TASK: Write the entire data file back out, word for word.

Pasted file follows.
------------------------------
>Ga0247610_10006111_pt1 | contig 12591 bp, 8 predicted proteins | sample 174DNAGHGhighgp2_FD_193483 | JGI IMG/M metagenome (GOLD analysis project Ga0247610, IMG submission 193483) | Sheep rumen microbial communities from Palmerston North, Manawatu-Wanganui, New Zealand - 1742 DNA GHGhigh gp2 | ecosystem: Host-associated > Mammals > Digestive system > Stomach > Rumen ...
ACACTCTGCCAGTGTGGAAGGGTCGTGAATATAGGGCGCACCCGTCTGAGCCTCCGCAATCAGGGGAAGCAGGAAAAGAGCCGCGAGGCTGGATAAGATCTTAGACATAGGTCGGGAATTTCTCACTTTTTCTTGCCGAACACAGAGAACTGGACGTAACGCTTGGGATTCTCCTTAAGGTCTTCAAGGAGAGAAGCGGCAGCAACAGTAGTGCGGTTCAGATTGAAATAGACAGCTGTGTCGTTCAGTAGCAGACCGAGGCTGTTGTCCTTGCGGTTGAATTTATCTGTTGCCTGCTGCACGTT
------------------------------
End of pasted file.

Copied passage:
>Ga0247610_10006111_pt1 | contig 12591 bp, 8 predicted proteins | sample 174DNAGHGhighgp2_FD_193483 | JGI IMG/M metagenome (GOLD analysis project Ga0247610, IMG submission 193483) | Sheep rumen microbial communities from Palmerston North, Manawatu-Wanganui, New Zealand - 1742 DNA GHGhigh gp2 | ecosystem: Host-associated > Mammals > Digestive system > Stomach > Rumen ...
ACACTCTGCCAGTGTGGAAGGGTCGTGAATATAGGGCGCACCCGTCTGAGCCTCCGCAATCAGGGGAAGCAGGAAAAGAGCCGCGAGGCTGGATAAGATCTTAGACATAGGTCGGGAATTTCTCACTTTTTCTTGCCGAACACAGAGAACTGGACGTAACGCTTGGGATTCTCCTTAAGGTCTTCAAGGAGAGAAGCGGCAGCAACAGTAGTGCGGTTCAGATTGAAATAGACAGCTGTGTCGTTCAGTAGCAGACCGAGGCTGTTGTCCTTGCGGTTGAATTTATCTGTTGCCTGCTGCACGTT